Vaccine Information Leaflet
Bacillus Calmette-Guerin (BCG) vaccines help to prevent tuberculosis (TB), especially in areas where the disease is endemic (widespread). The BCG vaccine is highly effective in preventing serious forms of childhood TB, such as TB meningitis (inflammation of the covering around the brain or spinal cord) and disseminated TB (spread of TB infection from the lungs to multiple organs).
Tuberculosis (TB) is an infectious disease caused by the bacteria known as
Mycobacterium tuberculosis. It is spread from one person to another through droplets released into the air, such as by coughing or sneezing.
Common symptoms of TB include cough lasting three weeks or longer, coughing out blood, feeling tired, fever, night sweats and unexplained or unintentional weight loss.
The BCG vaccine is routinely given in Singapore to newborns soon after birth, as recommended under the National Childhood Immunisation Schedule (NCIS).
It may also be considered for adults who have not been previously infected or are unvaccinated, but are at a higher risk of contracting TB. These include those with risk of exposure from work, such as healthcare/long-term care facilities personnel, prison personnel or workers exposed to cattle or monkeys. Mantoux testing (a test to check if one is infected with TB) is recommended before vaccination to confirm lack of current or previous TB infection.
Inform your healthcare professional if:
You/your child are allergic to this vaccine or any of the other ingredients of this vaccine
You are pregnant, planning to become pregnant, or breastfeeding
You/your child are taking any other medications
You/your child have a weak immune system due to an illness such as Human Immunodeficiency Virus (HIV) infection or cancer
You/your child are currently on treatment which weakens your/their immune system such as medications (e.g. steroids) or radiation therapy to the bone marrow
You/your child are currently not feeling well and having a fever
You/your child have a skin infection that affects the whole body
You/your child have recently received any other vaccines
It is given by injection into the skin.
One dose is given to newborns soon after birth as part of the NCIS. The vaccination is usually offered while your baby is still in hospital.
If your baby was unable to receive the BCG vaccination while still in the hospital, BCG vaccination is offered as one dose for children up to 5 years of age (i.e. <6 years). Children aged 6 months or older are required to undergo Mantoux testing before vaccination.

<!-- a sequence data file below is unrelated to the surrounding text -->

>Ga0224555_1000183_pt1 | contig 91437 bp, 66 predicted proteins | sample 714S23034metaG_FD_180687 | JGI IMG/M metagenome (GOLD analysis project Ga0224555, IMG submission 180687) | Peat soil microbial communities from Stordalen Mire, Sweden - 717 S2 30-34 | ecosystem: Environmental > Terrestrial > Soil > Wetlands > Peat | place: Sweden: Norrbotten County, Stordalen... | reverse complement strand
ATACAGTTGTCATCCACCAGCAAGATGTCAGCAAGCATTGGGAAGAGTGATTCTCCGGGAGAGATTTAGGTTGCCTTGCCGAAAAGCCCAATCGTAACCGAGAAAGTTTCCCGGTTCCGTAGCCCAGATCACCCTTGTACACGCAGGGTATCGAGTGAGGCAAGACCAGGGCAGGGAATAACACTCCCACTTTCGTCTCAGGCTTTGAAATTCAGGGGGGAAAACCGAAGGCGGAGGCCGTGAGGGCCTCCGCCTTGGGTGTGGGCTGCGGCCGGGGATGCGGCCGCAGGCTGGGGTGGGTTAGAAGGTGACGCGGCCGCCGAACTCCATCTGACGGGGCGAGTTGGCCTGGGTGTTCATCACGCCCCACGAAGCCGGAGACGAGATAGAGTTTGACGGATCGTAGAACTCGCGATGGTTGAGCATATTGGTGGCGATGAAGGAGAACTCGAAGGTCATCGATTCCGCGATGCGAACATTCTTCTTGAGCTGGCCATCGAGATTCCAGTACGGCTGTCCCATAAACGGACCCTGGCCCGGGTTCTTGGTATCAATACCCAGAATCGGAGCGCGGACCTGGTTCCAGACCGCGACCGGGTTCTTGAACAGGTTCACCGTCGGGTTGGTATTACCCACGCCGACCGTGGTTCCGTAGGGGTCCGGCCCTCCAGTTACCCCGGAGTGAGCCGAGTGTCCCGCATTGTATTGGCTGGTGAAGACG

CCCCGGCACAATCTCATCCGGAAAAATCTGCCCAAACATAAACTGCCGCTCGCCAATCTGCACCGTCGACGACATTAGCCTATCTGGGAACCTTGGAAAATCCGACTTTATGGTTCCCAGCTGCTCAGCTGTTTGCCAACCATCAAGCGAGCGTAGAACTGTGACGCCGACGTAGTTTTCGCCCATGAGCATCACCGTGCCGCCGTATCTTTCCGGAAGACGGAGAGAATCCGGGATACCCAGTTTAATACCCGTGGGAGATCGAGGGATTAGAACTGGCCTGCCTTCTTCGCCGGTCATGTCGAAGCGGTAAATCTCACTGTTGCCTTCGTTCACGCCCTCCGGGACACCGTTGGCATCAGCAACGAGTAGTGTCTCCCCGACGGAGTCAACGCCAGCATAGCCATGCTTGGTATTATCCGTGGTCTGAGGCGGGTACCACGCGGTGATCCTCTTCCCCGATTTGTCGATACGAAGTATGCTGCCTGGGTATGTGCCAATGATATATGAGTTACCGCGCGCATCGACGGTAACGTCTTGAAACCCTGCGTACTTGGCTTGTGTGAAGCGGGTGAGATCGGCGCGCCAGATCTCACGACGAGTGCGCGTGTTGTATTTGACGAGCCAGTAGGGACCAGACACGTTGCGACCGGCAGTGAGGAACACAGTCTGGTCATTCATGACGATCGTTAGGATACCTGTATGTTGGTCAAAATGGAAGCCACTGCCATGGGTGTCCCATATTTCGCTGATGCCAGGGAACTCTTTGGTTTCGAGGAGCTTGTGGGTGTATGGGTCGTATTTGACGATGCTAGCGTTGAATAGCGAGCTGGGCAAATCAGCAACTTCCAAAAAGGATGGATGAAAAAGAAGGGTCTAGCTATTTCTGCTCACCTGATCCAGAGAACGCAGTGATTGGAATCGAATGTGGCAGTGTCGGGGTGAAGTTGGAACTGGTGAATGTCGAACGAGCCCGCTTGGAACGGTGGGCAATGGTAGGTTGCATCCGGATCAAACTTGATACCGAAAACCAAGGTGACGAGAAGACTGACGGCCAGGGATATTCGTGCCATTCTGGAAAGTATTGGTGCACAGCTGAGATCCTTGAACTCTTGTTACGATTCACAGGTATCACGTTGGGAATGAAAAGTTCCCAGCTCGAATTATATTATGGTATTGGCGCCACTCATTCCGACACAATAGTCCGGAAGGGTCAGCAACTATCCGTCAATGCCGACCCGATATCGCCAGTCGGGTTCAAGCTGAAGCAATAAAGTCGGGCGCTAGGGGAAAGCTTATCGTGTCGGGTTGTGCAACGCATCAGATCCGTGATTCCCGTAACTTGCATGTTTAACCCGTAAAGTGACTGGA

It is also administered as one dose for adults who are not previously infected or are unvaccinated, but are at a higher risk of contracting TB.
Pain, redness and swelling at the injection site
You may place a cold compress over the affected area for relief
You may give paracetamol for pain relief
A small lump appears at the injection site followed by an ulcer, which may ooze with pus, before healing on its own (usually by 3 months) to a superficial scar
Keep the area clean and dry
A light sterile gauze dressing (changed daily) may be applied if there is a lot of pus
You may give paracetamol
If fever persists, see doctor for medical advice
Some may feel faint after the vaccination
Sit for 15 minutes after receiving the vaccine to avoid fainting
You may take paracetamol for pain relief
Headache and fever
You may take paracetamol to treat the headache or fever
Please see a doctor if these side effects do not get better or become worse.
The symptoms of a drug allergy include one or more of the following:
Difficulty in breathing
Itchy skin rashes over your whole body
Rarely, infection or swelling of lymph nodes with/without pus at the armpit (same side injection was given) may occur.
If you/your child experience any of these symptoms, you should inform your healthcare professional immediately.
The information provided on this page does not replace information from your healthcare professional. Please consult your healthcare professional for more information.
This article is jointly developed by members of the National Medication Information workgroup. The workgroup consists of cluster partners (National Healthcare Group, National University Health System and SingHealth), community pharmacies (Guardian, Unity and Watsons) and Pharmaceutical Society of Singapore. The content does not reflect drug availability and supply information in pharmacies and healthcare institutions. You are advised to check with the respective institutions for such information.
Last updated in Jul 2022
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This article was last reviewed on
Thursday, January 25, 2024
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